Over the course of an average winter, I spend at least 75 days on the ice, fishing for practically anything that swims. It’s an obsession, I admit. But to me, the biggest rush is to lay down the first set of tracks on a small, snow-covered backwoods lake trout lake.
The lakers in these pristine waters are typically smaller than their cousins roaming much bigger lakes and reservoirs. But what they lack in overall size, these trout more than make up for in sheer numbers, unbelievable energy and pure beauty. And perhaps best of all, they’re easy to pattern—after all, there are only so many places they can hide.
That’s because these small lakes contain what I call “manageable structure,” typically two or three obvious rocky points, a shallow reef or two, one deep hole, a steep cliff and an underwater ridge or shallow saddle between two islands. In a matter of an hour or two, you can assess all the high-percentage options, strain a variety of depths and determine precisely what the trout are relating to, what they’re eating and how they want it presented.
Not that patterning lakers in much bigger water can’t be just as easy, mind you. You just have to think as if you’re fishing a small lake: simply pick a manageable section, stay solely within it and ice fish it as though it was a small lake totally unto itself. Sound simple? It is. And so is the lure selection when it comes to targeting lakers in small waters.
Yes, you can use spoons. Yes, you can tip your jig with a soft-plastic minnow. Yes, you can rip a lipless crankbait. These are all excellent ways to catch lake trout in small lakes in the winter. But trust me, the only lure you need to catch winter lakers is a white four-inch tube jig—preferably a scented one—stuffed with a 1/4- or 3/8-ounce jig head. Absolutely nothing works better, day in and day out.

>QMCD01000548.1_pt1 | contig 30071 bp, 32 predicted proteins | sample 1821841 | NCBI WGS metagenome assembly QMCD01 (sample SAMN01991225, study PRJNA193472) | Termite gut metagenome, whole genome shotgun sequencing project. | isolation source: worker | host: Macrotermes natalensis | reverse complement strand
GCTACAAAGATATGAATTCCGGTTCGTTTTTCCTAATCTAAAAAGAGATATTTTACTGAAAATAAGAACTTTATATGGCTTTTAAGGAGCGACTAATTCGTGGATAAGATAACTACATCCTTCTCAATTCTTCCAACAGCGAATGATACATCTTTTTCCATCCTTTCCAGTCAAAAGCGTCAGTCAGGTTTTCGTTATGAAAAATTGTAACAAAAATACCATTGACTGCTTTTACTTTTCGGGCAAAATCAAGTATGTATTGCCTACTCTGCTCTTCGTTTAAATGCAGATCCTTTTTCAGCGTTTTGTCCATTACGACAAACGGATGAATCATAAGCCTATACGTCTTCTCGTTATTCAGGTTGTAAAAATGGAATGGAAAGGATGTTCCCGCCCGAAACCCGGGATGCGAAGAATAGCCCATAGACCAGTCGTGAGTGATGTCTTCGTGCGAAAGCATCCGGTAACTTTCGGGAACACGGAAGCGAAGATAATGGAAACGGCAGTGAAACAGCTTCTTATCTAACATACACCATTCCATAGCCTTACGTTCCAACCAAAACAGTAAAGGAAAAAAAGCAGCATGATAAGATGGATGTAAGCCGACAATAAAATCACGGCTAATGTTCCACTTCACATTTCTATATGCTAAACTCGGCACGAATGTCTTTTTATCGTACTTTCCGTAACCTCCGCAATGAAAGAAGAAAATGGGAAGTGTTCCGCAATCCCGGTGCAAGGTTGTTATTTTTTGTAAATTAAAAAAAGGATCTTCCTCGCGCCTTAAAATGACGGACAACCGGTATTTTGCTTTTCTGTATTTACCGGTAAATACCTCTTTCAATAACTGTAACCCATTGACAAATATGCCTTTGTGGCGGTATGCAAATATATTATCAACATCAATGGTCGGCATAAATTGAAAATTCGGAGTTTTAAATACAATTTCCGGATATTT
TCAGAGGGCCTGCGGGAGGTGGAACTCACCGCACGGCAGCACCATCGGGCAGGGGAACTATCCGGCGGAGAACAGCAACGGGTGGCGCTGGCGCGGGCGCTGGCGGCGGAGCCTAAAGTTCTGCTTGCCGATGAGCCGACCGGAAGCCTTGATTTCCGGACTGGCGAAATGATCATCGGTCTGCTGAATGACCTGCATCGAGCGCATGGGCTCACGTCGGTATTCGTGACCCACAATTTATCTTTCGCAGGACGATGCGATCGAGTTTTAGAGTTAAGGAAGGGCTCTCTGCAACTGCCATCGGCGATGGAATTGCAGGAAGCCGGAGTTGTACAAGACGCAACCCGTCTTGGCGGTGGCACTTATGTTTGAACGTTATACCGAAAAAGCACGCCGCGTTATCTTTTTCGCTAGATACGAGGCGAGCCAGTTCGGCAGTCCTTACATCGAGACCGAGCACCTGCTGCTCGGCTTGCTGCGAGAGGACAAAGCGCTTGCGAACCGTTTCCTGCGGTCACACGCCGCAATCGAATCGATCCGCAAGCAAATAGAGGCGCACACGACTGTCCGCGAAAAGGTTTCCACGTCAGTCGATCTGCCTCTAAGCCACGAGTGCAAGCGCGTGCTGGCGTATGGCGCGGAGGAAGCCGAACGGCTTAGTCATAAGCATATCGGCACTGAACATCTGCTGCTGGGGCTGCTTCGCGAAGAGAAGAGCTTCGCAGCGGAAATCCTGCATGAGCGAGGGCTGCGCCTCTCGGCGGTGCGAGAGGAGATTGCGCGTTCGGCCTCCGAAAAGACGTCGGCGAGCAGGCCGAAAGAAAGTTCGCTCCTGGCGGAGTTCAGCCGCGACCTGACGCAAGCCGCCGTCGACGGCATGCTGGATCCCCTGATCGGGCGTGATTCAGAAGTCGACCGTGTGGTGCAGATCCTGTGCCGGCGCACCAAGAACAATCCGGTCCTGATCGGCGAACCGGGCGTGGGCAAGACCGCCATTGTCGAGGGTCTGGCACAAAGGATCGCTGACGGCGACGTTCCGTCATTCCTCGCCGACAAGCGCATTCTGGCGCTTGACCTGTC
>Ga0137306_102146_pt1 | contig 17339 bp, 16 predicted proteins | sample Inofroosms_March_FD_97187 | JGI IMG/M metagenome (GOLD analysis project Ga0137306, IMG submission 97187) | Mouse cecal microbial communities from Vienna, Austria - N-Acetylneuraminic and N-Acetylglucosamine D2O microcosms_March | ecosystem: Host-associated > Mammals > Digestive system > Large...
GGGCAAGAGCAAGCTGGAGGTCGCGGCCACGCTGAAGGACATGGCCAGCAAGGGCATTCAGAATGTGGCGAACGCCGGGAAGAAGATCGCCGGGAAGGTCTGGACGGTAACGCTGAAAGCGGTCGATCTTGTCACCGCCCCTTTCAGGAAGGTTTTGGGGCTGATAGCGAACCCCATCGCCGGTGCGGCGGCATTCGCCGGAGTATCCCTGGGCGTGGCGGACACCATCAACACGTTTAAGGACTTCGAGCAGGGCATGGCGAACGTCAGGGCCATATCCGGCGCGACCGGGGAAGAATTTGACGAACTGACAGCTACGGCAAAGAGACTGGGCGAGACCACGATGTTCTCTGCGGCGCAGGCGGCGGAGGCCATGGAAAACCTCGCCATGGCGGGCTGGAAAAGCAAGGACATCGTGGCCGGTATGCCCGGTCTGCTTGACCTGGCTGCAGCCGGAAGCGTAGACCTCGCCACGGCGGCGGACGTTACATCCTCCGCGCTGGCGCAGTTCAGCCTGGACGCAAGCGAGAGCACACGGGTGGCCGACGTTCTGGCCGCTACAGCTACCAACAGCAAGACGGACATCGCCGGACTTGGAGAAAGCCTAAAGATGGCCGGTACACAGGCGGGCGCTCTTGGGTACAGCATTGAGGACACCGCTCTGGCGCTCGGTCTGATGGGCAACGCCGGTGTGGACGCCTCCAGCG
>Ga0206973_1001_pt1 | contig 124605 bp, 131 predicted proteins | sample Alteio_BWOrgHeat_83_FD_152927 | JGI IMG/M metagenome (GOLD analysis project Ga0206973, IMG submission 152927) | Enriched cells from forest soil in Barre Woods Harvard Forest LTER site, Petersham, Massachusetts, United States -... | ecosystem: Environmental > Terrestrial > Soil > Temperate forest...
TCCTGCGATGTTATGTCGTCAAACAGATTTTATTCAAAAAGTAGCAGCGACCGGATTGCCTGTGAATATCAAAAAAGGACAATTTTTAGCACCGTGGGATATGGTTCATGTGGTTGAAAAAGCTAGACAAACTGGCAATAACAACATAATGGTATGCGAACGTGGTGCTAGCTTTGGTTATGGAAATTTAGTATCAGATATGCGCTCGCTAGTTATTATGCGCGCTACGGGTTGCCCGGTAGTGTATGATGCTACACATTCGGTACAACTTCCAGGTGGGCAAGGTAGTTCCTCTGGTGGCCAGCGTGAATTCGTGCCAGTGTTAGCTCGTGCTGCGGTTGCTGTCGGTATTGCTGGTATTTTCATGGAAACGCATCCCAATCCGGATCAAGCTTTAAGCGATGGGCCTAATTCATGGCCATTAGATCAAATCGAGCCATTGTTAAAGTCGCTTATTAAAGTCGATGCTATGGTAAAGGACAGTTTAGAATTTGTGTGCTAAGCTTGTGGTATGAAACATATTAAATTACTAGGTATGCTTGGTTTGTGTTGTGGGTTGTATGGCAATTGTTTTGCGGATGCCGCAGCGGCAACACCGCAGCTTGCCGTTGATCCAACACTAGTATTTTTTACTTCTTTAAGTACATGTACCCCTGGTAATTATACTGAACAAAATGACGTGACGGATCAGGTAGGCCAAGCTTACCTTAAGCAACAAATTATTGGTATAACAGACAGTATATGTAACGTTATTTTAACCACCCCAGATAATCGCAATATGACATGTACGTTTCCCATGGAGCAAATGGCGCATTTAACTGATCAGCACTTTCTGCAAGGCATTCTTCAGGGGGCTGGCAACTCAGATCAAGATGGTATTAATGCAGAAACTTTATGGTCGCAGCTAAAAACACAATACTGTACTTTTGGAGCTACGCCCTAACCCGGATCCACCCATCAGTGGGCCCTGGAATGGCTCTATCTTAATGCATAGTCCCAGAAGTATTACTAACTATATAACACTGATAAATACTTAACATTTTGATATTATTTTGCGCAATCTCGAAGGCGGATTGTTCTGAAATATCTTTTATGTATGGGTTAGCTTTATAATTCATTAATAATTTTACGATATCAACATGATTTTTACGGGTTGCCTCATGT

Simply drill holes over the top and along the sides of the few obvious pieces of structure and get jigging. Divide the water column below your boots into 20-foot sections, then systematically work the white jig in each section. Concentrate most of your effort in the uppermost two zones—the first 40 feet of water below the ice (if the area you’re fishing is even that deep).
Just remember to pause your soft-plastic squid for a second or two each time you lift it up and each time you let it fall back down. Do these simple things and I guarantee you’ll look skyward and say, “Thank God I live in Canada and can fish for trout in these amazing small lakes.”
Bonus Laker Tip:
When there’s a lull in the action, expert ice angler Kraig Coulter frequently weaves his snowmobile around his set-lines and tip-ups to make noise and get the trout moving. “It fires them up,” he says. “I can’t tell you the number of times we’ve run the machine around the holes and within two or three minutes of turning off the engine, the flags start flying.”